While Sudbury was still viewed as a mining town far removed from southern Ontario (as some people still view it today), Toronto remained the hotbed for cancer care. It was also home to the Ontario Cancer Treatment and Research Foundation and the Ontario Cancer Institute. The prevailing thought was that cancer was a very complex disease and the only way to effectively treat and combat it was through a strict centralized system that had developed specific methodologies and treatment protocols.5 Another factor that made the northern centre a tougher sell was that Toronto’s Sunnybrook Hospital had just expanded its facilities to accommodate the overflow of northern cancer patients.

On both of those issues, Lacroix strongly believed cancer treatment expertise could be located elsewhere within the province. She also believed that when people were surrounded by friends and family receiving support, their chances of healing increased. Lastly, expanding a facility in one region to accommodate people from another perpetuated the assumption that Toronto would remain the principal centre in Ontario to service cancer patients. This was not conducive to every cancer patient’s wishes, particularly those who chose not to travel the 400 kilometre distance for treatment.6 

Once the “campaigning” began in earnest, it was clear the centre had to be a regional one, available to people across northeastern Ontario. Thus, the inclusion and gain of support from other communities such as Timmins, North Bay, and Sault Ste. Marie aided in marketing the need for the centre in northern Ontario.

We talked up the issue of the cancer treatment centre and planning for one in the north. We had to speak to people along the lines that although it is not in your community, we knew the expertise and support that forms around the centre spreads out into the area and region. It is not only contained in Sudbury.7

Lacroix and the small planning group, which later became known as the Laurentian Hospital Northeastern Regional Cancer Centre Planning Committee, travelled to the various communities throughout northeastern Ontario, where they met with and educated hospital and municipal representatives about the benefits of a regional cancer centre. As a founding member of the Sudbury District Health Council, Lacroix’s familiarity and insight with the various northern health councils aided in this process.  Over time, the committee obtained region-wide support.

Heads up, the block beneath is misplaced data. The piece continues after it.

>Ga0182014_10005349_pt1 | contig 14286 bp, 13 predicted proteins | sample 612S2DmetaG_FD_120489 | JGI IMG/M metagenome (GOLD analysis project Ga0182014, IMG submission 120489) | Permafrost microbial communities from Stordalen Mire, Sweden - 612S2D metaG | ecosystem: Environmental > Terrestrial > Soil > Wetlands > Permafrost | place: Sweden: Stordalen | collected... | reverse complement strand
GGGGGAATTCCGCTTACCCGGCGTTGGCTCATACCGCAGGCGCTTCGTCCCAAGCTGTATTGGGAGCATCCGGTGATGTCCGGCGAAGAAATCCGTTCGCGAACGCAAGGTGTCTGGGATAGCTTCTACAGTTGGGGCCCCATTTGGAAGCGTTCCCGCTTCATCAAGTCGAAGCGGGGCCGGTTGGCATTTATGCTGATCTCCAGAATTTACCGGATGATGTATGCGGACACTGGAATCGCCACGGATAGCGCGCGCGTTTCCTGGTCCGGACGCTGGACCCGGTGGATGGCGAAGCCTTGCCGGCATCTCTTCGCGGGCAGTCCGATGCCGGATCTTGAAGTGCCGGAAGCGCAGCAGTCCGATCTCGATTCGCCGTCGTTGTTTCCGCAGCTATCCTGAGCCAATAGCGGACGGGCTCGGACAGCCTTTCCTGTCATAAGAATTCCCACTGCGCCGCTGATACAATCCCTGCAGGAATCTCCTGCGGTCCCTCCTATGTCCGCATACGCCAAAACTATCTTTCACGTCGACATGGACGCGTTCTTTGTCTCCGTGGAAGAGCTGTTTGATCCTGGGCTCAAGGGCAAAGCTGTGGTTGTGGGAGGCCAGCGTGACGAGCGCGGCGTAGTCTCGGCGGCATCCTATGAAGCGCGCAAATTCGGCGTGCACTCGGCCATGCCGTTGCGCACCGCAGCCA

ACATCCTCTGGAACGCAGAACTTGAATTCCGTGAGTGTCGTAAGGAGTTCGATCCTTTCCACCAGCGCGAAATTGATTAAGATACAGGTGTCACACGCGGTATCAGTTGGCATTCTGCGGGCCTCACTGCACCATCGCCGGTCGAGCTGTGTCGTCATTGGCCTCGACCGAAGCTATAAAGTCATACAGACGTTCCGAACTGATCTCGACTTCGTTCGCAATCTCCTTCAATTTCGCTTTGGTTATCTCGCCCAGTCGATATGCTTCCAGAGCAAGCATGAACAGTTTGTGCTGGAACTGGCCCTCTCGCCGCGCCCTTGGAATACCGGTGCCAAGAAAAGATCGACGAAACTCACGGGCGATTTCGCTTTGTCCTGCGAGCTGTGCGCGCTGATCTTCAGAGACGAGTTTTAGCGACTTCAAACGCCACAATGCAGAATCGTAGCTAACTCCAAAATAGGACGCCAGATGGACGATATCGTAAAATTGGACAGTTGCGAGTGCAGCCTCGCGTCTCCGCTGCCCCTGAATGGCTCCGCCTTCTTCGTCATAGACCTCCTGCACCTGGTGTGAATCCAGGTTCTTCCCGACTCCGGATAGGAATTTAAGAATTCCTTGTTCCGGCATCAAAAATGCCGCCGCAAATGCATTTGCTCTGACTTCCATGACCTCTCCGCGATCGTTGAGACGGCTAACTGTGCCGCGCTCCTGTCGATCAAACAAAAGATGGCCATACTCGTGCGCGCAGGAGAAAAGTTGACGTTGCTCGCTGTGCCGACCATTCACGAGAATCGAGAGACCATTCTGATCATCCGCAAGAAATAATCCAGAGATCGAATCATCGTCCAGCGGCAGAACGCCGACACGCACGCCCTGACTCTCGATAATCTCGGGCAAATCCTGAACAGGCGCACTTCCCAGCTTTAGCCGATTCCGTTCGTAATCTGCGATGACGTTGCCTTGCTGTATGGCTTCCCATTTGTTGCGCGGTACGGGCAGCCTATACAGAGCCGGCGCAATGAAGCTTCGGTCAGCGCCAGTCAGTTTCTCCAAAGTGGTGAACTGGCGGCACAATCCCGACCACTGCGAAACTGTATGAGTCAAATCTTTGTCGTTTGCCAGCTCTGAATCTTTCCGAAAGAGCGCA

The Greater City of Sudbury also supported the notion of a cancer treatment centre, despite the coinciding shutdown of Inco and Falconbridge mines. Health care became one of several task forces set up by regional chair Tom Davies in an attempt to help boost and diversify Sudbury’s economy. Thus, from the city council’s perspective, the mandate to provide a regional cancer centre became one of the major priorities for Sudbury.8

Consequently, it was supported by all other hospitals, the community, and the Tom Davies’ process, so when the provincial government received a visit by the six people at the time, it also had a lobby directly from the regional municipality of Sudbury.9

While the committee drummed up support within the region, Lacroix discovered the 1973 Woods Gordon & Co. provincial study that suggested there should be a cancer treatment facility in northeastern Ontario, possibly Sudbury. Seeing the recommendation in black and white, Lacroix pursued whether there had been any follow-up with the report. She learned that the recommendations were accepted but left dormant due to lack of funds. This report was a pivotal piece of information because it backed the argument that “cancer expertise” could certainly be located elsewhere, and magnified the cracks in the notion of one centralized cancer treatment system. Out of this, the committee hired English cancer expert Alan Backley as a consultant to gather evidence and statistics around cancer incidence in the north.